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Legal insights & industry updates

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Interim guidance for social landlords during the review of the Energy Efficiency Standard for Social Housing post 2020 (EESSH2)

The Scottish Government has released its interim guidance on what measures should be taken by social landlords during the review of EESSH2. The review commenced in September 2022 and is expected to take around nine months to complete. Following the completion of the review, the final proposals for a new target will be submitted for consideration by Scottish Ministers.

One of the key points highlighted by the guidance is that the 2025 and 2032 EESSH milestones are temporarily on hold.

What are the 2025 and 2032 EESSH Milestones?

2025: By 31 December 2025, no social housing is to be re-let below EPC Band D, and no energy efficiency improvements should worsen either the environmental impact rating or the air quality of a  of a home.

2032: By 31 December 2032, all social housing should meet, or can be treated as meeting, EPC Band B, or is as energy efficient as practically possible, within the limits of cost, technology and necessary consent.

So, what does "on hold" mean?

The Scottish Government advises the 2020 EESSH1 milestone continues to apply but, as it stands, social landlords are not required to show their stock meets EESSH or is progressing towards EESSH2 milestones in their performance reporting for 2023 and 2024.

Throughout the period of the review, social landlords are not required to report to the regulator on either the 2025 or 2032 milestones.

The Scottish Housing Regulator has paused its collection of EESSH2 data until after the conclusion of the review and for now, the focus will be on the quality of housing condition information and the effectiveness of asset management strategies.

Social landlords are however encouraged to continue to collect energy efficiency data for their own use on matters including the EPV banding of each property within their housing stock and the value of investment in energy efficiency improvements throughout the review period.

The guidance gives social landlords an action plan to bear in mind throughout the review period, noting that priority should be given to what has the biggest impact for the lowest cost. The following areas should be prioritised:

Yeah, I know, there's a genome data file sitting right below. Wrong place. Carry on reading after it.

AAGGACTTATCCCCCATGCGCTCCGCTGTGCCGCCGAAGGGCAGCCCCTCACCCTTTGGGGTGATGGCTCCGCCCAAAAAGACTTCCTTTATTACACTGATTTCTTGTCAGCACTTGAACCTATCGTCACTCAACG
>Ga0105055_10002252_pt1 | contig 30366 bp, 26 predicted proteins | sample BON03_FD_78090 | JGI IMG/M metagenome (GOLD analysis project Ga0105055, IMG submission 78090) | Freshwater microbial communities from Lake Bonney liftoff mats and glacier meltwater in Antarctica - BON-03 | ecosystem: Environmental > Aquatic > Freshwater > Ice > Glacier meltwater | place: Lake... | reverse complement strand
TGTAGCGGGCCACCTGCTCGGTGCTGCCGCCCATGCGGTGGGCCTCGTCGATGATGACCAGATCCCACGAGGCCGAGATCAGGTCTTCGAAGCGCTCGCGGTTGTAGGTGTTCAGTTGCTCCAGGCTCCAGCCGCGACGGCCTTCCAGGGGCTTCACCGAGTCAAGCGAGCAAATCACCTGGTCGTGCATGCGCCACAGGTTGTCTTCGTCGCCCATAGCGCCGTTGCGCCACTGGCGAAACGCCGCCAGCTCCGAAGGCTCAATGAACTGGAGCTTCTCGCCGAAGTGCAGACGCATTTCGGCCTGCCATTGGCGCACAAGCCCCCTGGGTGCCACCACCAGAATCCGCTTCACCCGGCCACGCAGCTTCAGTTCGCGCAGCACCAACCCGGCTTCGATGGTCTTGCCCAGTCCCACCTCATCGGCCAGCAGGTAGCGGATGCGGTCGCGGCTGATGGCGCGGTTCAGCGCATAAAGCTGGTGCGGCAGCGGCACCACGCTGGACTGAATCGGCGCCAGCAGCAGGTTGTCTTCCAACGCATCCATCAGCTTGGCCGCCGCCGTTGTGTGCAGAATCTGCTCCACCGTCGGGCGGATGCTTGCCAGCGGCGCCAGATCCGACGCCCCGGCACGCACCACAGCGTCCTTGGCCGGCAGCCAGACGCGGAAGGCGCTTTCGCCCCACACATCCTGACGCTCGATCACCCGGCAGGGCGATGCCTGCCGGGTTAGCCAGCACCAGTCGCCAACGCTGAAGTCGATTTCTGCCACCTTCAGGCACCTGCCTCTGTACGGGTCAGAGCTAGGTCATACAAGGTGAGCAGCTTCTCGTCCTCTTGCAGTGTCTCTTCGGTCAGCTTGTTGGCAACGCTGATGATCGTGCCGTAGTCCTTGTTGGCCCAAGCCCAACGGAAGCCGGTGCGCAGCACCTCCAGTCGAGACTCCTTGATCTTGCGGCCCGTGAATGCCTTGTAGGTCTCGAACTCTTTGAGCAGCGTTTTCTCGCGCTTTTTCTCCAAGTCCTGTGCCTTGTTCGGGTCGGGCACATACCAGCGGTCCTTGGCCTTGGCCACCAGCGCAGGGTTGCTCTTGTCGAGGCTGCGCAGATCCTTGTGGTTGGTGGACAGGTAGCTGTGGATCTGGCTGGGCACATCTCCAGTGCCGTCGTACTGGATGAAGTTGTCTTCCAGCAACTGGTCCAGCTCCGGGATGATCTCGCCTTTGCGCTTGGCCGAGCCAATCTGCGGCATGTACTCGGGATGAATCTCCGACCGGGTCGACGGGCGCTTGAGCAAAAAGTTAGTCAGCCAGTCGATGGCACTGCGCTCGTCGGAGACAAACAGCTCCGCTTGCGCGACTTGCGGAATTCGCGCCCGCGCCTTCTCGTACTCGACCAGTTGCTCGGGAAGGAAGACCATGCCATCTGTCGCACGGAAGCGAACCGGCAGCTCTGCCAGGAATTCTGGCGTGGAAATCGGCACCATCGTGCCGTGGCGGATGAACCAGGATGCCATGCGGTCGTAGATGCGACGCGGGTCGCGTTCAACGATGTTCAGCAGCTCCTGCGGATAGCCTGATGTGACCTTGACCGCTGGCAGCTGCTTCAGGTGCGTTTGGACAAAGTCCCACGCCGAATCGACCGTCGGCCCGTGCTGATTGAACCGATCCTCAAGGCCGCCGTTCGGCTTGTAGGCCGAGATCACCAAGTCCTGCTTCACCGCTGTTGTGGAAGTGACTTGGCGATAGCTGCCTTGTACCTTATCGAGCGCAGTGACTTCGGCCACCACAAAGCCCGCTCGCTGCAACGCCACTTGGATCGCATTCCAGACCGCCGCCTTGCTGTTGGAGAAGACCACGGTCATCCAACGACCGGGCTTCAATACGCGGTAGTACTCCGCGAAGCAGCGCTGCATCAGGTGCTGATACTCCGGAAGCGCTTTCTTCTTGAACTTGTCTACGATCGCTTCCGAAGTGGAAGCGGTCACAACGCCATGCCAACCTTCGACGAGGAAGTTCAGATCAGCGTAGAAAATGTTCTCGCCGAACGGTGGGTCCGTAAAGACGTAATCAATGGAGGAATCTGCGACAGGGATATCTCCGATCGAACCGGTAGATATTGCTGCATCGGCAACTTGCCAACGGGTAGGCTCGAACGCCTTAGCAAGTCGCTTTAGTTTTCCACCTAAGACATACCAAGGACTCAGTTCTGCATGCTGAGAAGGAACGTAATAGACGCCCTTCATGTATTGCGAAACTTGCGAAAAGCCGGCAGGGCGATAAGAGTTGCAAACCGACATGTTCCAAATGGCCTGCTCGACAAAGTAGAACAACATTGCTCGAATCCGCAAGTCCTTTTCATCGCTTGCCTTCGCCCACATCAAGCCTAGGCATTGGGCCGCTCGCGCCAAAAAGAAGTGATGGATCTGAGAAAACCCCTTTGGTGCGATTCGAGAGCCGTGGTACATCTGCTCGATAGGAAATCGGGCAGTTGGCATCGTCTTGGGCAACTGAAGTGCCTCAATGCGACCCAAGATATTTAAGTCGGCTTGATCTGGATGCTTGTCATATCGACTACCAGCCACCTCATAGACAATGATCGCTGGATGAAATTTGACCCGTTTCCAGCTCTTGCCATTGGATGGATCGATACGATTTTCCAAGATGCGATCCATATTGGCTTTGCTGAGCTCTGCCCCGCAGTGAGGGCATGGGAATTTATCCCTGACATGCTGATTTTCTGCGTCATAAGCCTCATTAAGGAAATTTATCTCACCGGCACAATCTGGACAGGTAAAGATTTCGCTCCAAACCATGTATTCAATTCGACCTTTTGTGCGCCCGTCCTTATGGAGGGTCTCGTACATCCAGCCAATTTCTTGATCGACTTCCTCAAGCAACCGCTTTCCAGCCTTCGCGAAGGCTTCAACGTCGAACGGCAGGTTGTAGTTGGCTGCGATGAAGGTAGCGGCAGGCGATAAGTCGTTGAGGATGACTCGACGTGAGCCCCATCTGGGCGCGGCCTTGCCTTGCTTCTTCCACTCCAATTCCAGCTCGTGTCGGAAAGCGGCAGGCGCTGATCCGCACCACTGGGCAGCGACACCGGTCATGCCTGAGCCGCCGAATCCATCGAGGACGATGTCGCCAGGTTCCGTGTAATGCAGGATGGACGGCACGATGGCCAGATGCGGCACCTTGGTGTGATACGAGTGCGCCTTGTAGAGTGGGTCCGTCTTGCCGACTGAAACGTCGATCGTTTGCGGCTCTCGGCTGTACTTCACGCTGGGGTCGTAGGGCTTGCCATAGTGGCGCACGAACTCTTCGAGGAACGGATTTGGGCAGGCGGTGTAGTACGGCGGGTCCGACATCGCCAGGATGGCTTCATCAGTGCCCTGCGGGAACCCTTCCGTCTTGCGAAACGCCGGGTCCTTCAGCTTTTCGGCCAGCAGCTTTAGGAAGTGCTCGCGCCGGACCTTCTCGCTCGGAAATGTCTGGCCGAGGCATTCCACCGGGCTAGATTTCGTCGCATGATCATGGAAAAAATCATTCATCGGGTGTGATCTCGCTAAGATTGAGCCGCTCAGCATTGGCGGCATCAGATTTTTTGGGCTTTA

• Fabric first - measures to improve thermal efficiency and heat loss, and any associated ventilation required;
  • Measures that use zero emission electrical heating;
  • Reducing the energy use of the property (kWh/m2 /year);
  • Projects for connecting to district heating;
  • Projects for communal heating systems;
  • Projects that make a significant difference to hard-to-treat properties; and
  • Projects that help to model the actual performance of new technologies, their impact on buildings, and their use by tenants; 
  • Improving data collection and management.

The guidance highlights that the Scottish Government recognises the additional pressures on existing programmes due to recent rises in inflation and the impact of increased costs for installers and materials as well as existing commitments for maintenance and repair of housing stock. 

It seems that the general message from the guidance is that the pressure is off somewhat in relation to the obligation to report throughout the review period. Social landlords should continue to monitor progress and seek funding opportunities to achieve their action plans for improvement of their existing housing stock and providing additional energy-efficient socially rented homes.

Landlords and tenants are under exceptional financial pressure in the current climate, but the suspension of EESSH2 milestones must not be used as a rationale for non-investment in the improvement of housing stock.


housing, local government